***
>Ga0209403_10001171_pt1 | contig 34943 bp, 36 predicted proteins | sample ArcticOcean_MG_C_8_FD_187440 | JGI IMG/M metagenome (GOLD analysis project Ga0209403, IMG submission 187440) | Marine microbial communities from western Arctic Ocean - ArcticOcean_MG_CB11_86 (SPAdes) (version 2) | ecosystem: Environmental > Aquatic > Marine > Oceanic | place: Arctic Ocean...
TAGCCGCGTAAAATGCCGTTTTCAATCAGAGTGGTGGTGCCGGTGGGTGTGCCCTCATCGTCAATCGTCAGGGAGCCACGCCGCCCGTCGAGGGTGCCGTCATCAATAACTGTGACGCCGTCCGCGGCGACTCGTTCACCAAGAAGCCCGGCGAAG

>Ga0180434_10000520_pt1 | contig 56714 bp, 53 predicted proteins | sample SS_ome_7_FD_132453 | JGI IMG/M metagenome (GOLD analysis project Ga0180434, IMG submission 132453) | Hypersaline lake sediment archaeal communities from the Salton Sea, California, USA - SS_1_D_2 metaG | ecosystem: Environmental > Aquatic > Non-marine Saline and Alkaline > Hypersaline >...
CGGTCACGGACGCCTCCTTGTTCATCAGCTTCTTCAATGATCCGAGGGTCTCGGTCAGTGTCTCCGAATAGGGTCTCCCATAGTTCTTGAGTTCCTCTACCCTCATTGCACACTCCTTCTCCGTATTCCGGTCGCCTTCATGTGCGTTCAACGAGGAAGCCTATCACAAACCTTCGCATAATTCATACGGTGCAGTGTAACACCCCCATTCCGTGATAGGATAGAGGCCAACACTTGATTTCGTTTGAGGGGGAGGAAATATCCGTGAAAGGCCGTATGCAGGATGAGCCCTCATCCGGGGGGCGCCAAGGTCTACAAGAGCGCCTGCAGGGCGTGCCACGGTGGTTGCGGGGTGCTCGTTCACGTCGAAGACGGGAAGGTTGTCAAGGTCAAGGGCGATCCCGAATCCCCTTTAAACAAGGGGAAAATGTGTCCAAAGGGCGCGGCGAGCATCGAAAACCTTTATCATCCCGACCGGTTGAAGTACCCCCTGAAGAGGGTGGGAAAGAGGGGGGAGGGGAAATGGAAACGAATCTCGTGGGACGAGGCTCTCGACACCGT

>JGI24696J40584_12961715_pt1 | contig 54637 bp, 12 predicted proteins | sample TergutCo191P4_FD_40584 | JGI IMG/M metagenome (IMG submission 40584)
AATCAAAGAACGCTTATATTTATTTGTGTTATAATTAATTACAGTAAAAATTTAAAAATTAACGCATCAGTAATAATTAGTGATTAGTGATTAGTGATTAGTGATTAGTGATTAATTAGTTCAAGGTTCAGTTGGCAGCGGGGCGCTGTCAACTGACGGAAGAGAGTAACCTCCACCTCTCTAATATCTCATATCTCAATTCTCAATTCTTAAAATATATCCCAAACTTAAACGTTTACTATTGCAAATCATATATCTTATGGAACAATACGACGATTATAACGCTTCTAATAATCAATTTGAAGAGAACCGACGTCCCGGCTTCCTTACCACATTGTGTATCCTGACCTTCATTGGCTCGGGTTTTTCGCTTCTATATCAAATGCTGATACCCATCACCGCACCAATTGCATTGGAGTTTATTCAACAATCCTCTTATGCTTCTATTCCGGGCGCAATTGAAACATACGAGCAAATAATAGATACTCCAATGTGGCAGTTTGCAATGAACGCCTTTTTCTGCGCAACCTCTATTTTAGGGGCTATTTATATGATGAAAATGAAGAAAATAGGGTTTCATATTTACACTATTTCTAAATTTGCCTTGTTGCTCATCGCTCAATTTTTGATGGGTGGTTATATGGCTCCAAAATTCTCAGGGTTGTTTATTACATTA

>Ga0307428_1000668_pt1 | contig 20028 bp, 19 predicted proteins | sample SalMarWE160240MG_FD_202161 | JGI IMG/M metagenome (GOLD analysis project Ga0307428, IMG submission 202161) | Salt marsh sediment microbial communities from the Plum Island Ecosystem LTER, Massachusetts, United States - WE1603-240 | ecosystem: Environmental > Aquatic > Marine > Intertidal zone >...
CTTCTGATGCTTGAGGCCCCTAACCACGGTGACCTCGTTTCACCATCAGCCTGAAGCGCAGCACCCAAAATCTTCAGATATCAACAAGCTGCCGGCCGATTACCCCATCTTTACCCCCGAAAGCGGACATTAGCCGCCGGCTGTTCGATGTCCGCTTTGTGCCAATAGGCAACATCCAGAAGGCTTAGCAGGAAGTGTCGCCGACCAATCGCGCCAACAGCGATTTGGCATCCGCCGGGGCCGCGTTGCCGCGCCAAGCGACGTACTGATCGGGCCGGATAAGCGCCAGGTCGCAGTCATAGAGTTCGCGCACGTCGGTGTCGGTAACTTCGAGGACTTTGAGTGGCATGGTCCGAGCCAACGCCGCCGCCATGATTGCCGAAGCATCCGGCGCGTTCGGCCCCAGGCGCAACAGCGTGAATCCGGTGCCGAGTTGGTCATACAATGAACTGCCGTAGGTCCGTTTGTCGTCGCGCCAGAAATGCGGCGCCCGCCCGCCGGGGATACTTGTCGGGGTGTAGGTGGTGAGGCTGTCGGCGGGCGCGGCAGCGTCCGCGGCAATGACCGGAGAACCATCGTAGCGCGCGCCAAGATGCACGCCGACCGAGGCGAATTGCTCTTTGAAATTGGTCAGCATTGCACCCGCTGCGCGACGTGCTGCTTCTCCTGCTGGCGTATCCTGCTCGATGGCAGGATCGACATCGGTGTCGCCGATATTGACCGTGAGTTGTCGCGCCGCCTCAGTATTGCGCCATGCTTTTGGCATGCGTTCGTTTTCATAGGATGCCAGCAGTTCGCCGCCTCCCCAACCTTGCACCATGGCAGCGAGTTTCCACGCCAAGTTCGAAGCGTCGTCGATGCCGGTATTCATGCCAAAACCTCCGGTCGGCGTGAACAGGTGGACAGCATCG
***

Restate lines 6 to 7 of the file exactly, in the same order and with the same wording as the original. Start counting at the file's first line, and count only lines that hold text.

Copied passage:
AATCAAAGAACGCTTATATTTATTTGTGTTATAATTAATTACAGTAAAAATTTAAAAATTAACGCATCAGTAATAATTAGTGATTAGTGATTAGTGATTAGTGATTAGTGATTAATTAGTTCAAGGTTCAGTTGGCAGCGGGGCGCTGTCAACTGACGGAAGAGAGTAACCTCCACCTCTCTAATATCTCATATCTCAATTCTCAATTCTTAAAATATATCCCAAACTTAAACGTTTACTATTGCAAATCATATATCTTATGGAACAATACGACGATTATAACGCTTCTAATAATCAATTTGAAGAGAACCGACGTCCCGGCTTCCTTACCACATTGTGTATCCTGACCTTCATTGGCTCGGGTTTTTCGCTTCTATATCAAATGCTGATACCCATCACCGCACCAATTGCATTGGAGTTTATTCAACAATCCTCTTATGCTTCTATTCCGGGCGCAATTGAAACATACGAGCAAATAATAGATACTCCAATGTGGCAGTTTGCAATGAACGCCTTTTTCTGCGCAACCTCTATTTTAGGGGCTATTTATATGATGAAAATGAAGAAAATAGGGTTTCATATTTACACTATTTCTAAATTTGCCTTGTTGCTCATCGCTCAATTTTTGATGGGTGGTTATATGGCTCCAAAATTCTCAGGGTTGTTTATTACATTA

>Ga0307428_1000668_pt1 | contig 20028 bp, 19 predicted proteins | sample SalMarWE160240MG_FD_202161 | JGI IMG/M metagenome (GOLD analysis project Ga0307428, IMG submission 202161) | Salt marsh sediment microbial communities from the Plum Island Ecosystem LTER, Massachusetts, United States - WE1603-240 | ecosystem: Environmental > Aquatic > Marine > Intertidal zone >...